The The New York Rangers arrived in Washington a road-weary and wayward bunch, allowing an NHL-high five goals per game and unable to establish any consistency under their new head coach. But some habits, like rendering the Capitals ineffective, appear as intact as ever.
The Capitals spent most of Wednesday night's contest committing turnovers and chasing New York around the defensive zone, as they followed up their first regulation win with a dud.
Washington fell, 2-0, at Verizon Center received a harsh reminder there is still much to improve upon as they were thwarted, again, by the Rangers. The Capitals (2-5-0) have failed to score a goal against New York in the teams' past three meetings, dating to last year's Eastern Conference quarterfinal series.
Defenseman John Moore and captain Ryan Callahan both scored for New York, en route to its second victory in six games. Meanwhile Rangers goaltender Henrik Lundqvist, who entered the contest with an uncharacteristic 4.21 goals-against average and .887 save percentage, finished with 22 saves — he has made 84 consecutive against Washington dating to last spring — not that he was tested much.
Washington mustered a grand total of 14 shots on goal in the final 40 minutes and spent the majority of that span trapped in its own zone trying unsuccessfully to gain possession for any length of time. While being outshot 31-16 at even strength is indicative of the offense the Capitals were able to generate the larger concern Wednesday was the defensive zone.
"We're getting chances, we're not burying them," Karl Alzner said. "Defensively, it's like a fire drill in there. We're not doing a good enough job at our system, what we're supposed to do. And when we don't, we're leaving a guy in front, we're getting beat out of the corner. It's been bad in the 'D' zone. It's been frustrating."
There was a rapid pace to the first period, but it wasn't exactly the strong start the Capitals were looking for. New York outshot them 6-1 to open the game, but there was a greater balance to the imperfection as both squads turned the puck over repeatedly.
Washington appeared to catch a break near the midway point of the first when Anton Stralman was whistled for hooking, soon to be followed by Taylor Pyatt for the same infraction. Pyatt's minor gave the Capitals a five-on-three for 55 seconds, but the vaunted power play, which entered the contest ranked first in the league (36.4 percent) was unable to convert. In 2 minutes, 21 seconds of five-on-three time so far this season Washington has been unable to score.
For a team that has struggled offensively at even strength — the Capitals have only eight such goals this season — squandering power-play opportunities carries significant weight. That proved to be the case against the Rangers.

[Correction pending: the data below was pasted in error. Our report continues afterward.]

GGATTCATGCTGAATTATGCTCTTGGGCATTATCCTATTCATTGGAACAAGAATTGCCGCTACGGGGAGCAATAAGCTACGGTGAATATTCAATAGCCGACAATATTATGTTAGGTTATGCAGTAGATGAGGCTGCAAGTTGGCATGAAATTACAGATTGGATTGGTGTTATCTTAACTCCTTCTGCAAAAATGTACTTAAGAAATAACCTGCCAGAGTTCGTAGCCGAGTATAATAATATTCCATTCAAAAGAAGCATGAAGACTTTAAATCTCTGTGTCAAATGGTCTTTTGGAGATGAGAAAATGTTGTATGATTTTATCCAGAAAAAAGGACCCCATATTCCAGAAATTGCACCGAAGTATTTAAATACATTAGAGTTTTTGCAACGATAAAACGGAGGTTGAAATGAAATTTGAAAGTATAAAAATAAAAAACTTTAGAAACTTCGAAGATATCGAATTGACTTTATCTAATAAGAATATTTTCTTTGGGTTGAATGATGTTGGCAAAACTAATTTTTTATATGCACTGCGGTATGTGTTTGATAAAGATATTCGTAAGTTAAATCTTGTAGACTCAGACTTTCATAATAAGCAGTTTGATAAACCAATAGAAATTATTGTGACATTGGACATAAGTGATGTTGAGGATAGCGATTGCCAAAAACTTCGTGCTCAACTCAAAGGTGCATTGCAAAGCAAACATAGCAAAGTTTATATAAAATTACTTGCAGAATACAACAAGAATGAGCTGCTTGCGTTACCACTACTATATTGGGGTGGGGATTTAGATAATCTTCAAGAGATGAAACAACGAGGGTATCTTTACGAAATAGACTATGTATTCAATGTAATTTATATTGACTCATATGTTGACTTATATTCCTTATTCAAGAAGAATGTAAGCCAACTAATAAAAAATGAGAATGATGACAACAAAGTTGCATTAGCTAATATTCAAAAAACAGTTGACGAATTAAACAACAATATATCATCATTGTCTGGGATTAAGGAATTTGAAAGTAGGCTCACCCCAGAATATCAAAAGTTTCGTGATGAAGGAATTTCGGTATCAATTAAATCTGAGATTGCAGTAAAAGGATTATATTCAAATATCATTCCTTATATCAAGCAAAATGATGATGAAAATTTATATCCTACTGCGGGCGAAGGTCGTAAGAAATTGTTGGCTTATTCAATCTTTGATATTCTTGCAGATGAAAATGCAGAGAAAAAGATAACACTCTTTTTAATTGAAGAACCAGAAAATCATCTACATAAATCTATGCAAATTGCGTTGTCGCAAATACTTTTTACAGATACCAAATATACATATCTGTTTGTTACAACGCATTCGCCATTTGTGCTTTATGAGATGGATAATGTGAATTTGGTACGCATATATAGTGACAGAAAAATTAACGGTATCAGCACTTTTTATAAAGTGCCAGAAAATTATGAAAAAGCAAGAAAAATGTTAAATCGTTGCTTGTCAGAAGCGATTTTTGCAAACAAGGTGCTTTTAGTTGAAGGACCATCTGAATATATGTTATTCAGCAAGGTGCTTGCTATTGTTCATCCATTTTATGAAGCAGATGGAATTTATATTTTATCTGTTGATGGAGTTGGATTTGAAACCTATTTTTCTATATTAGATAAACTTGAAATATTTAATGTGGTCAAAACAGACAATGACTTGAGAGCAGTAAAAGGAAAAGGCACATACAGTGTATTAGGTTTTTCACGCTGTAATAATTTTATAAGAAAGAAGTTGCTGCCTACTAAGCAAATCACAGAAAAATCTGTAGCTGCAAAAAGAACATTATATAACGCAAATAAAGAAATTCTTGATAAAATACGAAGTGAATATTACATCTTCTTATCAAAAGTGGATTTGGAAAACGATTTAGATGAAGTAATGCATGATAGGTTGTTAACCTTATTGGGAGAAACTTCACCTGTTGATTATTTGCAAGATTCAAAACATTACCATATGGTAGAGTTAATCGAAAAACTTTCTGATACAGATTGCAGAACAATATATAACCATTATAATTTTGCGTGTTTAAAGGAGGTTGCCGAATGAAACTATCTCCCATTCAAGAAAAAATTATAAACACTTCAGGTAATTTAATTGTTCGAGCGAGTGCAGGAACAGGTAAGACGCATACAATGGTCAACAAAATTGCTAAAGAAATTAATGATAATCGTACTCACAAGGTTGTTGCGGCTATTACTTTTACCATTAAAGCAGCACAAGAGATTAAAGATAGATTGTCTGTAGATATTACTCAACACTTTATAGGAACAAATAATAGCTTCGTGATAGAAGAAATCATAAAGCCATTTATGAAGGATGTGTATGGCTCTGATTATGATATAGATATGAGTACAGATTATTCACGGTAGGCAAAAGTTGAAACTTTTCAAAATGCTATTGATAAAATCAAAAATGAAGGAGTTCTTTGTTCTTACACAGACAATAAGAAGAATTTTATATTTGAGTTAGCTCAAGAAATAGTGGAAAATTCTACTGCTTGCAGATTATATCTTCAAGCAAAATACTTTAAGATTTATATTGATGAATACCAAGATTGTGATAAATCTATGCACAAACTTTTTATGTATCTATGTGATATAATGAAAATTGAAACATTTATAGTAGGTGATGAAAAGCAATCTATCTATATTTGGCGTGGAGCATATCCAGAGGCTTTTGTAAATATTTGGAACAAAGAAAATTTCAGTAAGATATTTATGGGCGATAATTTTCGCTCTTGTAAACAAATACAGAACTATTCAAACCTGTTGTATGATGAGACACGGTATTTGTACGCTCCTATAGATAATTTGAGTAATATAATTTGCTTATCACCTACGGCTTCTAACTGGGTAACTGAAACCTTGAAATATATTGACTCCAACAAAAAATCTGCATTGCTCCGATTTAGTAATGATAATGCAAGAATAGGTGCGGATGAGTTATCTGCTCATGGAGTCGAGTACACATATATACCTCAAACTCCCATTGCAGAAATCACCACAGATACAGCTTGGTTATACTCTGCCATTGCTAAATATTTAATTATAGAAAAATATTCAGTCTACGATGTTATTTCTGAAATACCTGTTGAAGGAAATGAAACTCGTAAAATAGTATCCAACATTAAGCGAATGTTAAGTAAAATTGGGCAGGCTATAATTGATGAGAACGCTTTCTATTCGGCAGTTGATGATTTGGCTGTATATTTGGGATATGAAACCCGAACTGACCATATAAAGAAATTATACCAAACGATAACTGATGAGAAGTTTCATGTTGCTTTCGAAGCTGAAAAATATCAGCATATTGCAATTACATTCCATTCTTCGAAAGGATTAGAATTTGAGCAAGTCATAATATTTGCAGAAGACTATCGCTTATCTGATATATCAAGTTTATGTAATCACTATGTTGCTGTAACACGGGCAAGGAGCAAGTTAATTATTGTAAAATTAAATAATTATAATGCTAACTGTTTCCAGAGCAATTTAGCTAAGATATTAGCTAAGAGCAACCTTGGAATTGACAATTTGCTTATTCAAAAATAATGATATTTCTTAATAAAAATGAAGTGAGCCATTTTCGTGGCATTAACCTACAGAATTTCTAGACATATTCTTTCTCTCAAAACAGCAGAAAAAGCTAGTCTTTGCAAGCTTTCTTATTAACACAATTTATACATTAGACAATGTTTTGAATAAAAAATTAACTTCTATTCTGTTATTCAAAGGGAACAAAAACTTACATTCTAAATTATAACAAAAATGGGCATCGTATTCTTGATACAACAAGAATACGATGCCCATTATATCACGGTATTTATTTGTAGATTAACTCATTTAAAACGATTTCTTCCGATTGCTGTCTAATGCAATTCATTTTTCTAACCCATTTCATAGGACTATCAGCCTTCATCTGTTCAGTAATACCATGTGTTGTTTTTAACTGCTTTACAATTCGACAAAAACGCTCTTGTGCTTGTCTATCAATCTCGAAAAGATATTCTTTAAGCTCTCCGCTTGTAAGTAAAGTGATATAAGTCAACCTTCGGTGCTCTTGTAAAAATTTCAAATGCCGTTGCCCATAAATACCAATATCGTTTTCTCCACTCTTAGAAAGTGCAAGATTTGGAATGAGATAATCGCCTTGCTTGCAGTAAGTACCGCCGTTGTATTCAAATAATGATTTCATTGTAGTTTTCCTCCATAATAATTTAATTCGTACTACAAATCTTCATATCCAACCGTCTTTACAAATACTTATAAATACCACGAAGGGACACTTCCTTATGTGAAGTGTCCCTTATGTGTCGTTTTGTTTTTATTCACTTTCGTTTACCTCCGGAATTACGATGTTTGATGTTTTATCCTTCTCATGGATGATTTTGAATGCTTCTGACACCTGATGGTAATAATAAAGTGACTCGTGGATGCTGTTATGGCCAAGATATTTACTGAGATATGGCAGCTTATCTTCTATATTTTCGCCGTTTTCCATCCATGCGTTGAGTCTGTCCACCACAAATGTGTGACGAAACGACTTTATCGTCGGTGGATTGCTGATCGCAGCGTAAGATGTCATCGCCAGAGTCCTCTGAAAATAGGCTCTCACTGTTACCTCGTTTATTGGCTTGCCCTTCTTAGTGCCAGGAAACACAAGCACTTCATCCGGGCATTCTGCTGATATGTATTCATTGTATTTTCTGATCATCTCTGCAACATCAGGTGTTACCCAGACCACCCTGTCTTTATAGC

"We still have plenty of time to regroup and make a difference but we didn't," Alex Ovechkin said. "They score four-on-four winning goal and we try to put pressure on them, but we didn't."
While the teams exited the first period scoreless, the second period offered little progress for Washington. Defensive miscues such as failing to clear the puck, errant passes, missed assignments and simply not skating to recover from errors were rampant.
Braden Holtby, who stopped all but two of the 36 shots he faced, held the Rangers at bay temporarily with a solid series of five saves on a penalty kill while Eric Fehr served a high-sticking minor. The Capitals also found a little luck when a shot by Brad Richards in front rang off the right post.
The fortuitous bounces wouldn't last, though. During four-on-four play, three Capitals found themselves chasing the play down low, but none gained possession. Richards sent the puck out to an unattended Moore in the high slot and the defenseman sent a shot that beat Holtby glove side for a 1-0 New York lead with 12:05 gone in the second.
Less than two minutes later the Rangers made it 2-0. After following Callahan into the left corner, John Carlson couldn't stay on New York's captain as he made his way back to the crease. Callahan reached the blue paint, and with neither Carlson nor Ovechkin hovering in the slot truly challenging his positioning, he managed to bat a feed from Richards out of midair past Holtby at the 13:51 mark.
"I was frustrated," Carlson said. "I tried to eliminate him, he kind of rolled off me a little bit and he made a good play."
Washington's defensive flaws prevented it from escaping its own zone, let alone conceive of creating any type of sustained offensive presence. The Capitals were so handcuffed by a combination of their mistakes and New York's ability to pounce on them that they failed to record a single shot on goal in the final 9:12 of the second period.
The Capitals managed to muster a bit more in the third with New York playing safely to protect its advantage but never seriously threatened to mount a comeback. Where the final frame may have a lingering impact, though, is with Troy Brouwer.
The veteran wing clipped Derek Stepan up high, coming into contact with the center's head, as he headed to the bench for a line change just 51 seconds into the third period. Stepan left the ice to go through the NHL's concussion protocol but ultimately returned to the contest a little more than seven minutes later and finished the game. While Brouwer says the hit was unintentional, he could receive a suspension from NHL vice president of player safety Brendan Shanahan.
"I'm glad to see that he came back and wasn't seriously hurt after it, those can be tough plays," Brouwer said. "I pride myself on being an honest player and tried to get out of the way without causing as much damage as possible."
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